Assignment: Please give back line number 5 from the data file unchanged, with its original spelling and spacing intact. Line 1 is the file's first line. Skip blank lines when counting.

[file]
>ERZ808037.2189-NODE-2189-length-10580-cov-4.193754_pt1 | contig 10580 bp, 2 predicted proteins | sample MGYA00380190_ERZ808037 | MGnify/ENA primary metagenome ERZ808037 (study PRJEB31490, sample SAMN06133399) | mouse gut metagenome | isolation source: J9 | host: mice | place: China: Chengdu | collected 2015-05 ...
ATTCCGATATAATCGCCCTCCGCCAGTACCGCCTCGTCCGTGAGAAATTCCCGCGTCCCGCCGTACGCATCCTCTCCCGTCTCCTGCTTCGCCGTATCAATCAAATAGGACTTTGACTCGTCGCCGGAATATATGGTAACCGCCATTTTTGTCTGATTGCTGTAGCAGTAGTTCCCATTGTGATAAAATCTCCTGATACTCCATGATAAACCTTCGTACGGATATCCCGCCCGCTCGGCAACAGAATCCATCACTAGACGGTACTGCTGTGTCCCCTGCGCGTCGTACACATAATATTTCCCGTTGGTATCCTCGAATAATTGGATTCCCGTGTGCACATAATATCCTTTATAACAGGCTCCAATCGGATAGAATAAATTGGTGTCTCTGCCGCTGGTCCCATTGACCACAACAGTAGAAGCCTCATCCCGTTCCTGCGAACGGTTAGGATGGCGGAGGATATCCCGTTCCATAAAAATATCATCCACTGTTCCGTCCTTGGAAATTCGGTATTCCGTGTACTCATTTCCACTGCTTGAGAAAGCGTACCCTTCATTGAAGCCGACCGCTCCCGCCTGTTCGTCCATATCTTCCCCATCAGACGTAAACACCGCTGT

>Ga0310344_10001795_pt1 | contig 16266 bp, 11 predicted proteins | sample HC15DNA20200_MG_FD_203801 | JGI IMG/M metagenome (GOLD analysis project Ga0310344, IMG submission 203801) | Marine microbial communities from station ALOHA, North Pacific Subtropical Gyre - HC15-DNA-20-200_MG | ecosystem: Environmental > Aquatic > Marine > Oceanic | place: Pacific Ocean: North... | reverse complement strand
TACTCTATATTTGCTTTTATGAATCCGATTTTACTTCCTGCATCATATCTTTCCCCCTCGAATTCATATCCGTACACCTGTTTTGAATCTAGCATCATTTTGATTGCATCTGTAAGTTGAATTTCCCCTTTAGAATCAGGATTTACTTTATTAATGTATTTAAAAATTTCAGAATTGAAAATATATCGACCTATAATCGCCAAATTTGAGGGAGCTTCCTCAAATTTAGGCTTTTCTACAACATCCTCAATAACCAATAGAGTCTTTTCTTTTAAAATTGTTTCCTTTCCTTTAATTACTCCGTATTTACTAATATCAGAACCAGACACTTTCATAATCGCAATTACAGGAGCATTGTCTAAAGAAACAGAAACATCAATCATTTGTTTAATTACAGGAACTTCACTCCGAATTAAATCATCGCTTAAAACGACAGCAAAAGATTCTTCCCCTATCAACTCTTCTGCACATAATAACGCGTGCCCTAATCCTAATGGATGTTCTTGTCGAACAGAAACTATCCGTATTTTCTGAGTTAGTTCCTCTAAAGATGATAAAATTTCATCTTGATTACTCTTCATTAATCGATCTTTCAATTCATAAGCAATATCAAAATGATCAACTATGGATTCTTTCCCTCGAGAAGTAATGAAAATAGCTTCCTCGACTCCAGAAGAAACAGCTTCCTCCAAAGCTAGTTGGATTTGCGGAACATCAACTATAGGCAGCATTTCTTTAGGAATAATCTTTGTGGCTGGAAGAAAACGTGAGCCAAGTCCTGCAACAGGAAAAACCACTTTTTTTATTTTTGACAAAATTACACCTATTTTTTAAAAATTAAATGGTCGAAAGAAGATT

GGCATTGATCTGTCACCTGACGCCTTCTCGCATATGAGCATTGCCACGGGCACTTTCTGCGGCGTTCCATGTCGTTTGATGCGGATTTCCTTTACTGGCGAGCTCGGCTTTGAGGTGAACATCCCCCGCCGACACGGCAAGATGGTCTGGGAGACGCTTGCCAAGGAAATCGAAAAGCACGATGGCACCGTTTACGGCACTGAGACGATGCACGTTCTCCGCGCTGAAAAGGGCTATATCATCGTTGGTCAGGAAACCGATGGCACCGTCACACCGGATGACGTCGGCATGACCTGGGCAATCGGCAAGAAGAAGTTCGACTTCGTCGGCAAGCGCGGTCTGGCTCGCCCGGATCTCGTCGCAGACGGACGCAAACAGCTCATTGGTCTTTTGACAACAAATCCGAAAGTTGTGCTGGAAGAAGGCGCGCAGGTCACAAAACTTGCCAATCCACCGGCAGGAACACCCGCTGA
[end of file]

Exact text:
GGCATTGATCTGTCACCTGACGCCTTCTCGCATATGAGCATTGCCACGGGCACTTTCTGCGGCGTTCCATGTCGTTTGATGCGGATTTCCTTTACTGGCGAGCTCGGCTTTGAGGTGAACATCCCCCGCCGACACGGCAAGATGGTCTGGGAGACGCTTGCCAAGGAAATCGAAAAGCACGATGGCACCGTTTACGGCACTGAGACGATGCACGTTCTCCGCGCTGAAAAGGGCTATATCATCGTTGGTCAGGAAACCGATGGCACCGTCACACCGGATGACGTCGGCATGACCTGGGCAATCGGCAAGAAGAAGTTCGACTTCGTCGGCAAGCGCGGTCTGGCTCGCCCGGATCTCGTCGCAGACGGACGCAAACAGCTCATTGGTCTTTTGACAACAAATCCGAAAGTTGTGCTGGAAGAAGGCGCGCAGGTCACAAAACTTGCCAATCCACCGGCAGGAACACCCGCTGA